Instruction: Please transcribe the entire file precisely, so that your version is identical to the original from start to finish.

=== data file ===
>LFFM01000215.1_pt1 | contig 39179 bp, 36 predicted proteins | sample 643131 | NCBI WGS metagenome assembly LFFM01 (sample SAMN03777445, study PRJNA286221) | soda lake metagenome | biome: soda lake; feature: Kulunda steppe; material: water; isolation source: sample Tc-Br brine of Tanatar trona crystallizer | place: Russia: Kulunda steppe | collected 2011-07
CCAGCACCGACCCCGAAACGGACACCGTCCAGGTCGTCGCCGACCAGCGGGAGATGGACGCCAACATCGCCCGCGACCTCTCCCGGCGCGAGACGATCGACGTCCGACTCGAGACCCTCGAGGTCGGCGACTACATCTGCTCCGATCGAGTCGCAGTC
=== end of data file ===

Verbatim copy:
>LFFM01000215.1_pt1 | contig 39179 bp, 36 predicted proteins | sample 643131 | NCBI WGS metagenome assembly LFFM01 (sample SAMN03777445, study PRJNA286221) | soda lake metagenome | biome: soda lake; feature: Kulunda steppe; material: water; isolation source: sample Tc-Br brine of Tanatar trona crystallizer | place: Russia: Kulunda steppe | collected 2011-07
CCAGCACCGACCCCGAAACGGACACCGTCCAGGTCGTCGCCGACCAGCGGGAGATGGACGCCAACATCGCCCGCGACCTCTCCCGGCGCGAGACGATCGACGTCCGACTCGAGACCCTCGAGGTCGGCGACTACATCTGCTCCGATCGAGTCGCAGTC